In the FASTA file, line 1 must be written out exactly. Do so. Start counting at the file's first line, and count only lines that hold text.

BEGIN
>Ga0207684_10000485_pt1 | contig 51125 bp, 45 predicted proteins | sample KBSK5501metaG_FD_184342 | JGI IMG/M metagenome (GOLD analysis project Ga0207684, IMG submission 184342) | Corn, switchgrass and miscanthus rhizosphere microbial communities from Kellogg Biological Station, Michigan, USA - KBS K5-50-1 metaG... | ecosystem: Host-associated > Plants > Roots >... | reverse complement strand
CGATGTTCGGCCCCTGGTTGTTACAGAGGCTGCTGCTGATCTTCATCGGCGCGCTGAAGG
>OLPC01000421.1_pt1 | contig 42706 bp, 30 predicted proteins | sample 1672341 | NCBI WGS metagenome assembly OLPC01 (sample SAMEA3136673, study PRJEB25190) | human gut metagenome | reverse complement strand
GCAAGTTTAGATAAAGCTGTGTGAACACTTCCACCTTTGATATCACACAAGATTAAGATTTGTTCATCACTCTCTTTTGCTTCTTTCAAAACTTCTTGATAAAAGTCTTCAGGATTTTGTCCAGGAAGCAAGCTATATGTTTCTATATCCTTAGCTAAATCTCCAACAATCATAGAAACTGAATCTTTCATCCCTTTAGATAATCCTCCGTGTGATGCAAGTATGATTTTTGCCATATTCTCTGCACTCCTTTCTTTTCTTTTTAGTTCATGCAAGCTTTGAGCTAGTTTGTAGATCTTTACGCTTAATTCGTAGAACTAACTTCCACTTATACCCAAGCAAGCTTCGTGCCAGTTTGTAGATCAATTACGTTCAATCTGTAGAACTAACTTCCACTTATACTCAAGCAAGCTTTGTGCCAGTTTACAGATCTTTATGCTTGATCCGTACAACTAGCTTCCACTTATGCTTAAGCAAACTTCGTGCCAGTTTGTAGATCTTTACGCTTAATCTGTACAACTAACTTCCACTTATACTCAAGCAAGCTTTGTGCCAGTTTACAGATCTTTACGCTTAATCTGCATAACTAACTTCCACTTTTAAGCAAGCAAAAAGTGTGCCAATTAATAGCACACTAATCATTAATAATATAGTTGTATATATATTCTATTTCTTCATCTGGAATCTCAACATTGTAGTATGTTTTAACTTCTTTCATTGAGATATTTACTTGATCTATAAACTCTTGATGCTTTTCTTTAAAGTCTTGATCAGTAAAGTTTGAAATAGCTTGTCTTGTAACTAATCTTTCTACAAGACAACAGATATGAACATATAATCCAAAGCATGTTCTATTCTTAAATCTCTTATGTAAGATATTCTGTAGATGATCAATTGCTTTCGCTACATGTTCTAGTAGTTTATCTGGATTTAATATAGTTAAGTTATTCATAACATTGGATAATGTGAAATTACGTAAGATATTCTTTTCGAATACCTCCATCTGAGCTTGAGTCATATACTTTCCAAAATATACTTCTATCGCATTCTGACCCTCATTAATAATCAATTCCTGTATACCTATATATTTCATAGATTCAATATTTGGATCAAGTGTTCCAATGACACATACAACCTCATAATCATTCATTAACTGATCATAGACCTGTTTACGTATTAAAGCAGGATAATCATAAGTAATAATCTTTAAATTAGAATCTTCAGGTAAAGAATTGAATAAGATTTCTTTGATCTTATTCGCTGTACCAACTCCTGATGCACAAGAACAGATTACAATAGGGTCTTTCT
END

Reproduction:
>Ga0207684_10000485_pt1 | contig 51125 bp, 45 predicted proteins | sample KBSK5501metaG_FD_184342 | JGI IMG/M metagenome (GOLD analysis project Ga0207684, IMG submission 184342) | Corn, switchgrass and miscanthus rhizosphere microbial communities from Kellogg Biological Station, Michigan, USA - KBS K5-50-1 metaG... | ecosystem: Host-associated > Plants > Roots >... | reverse complement strand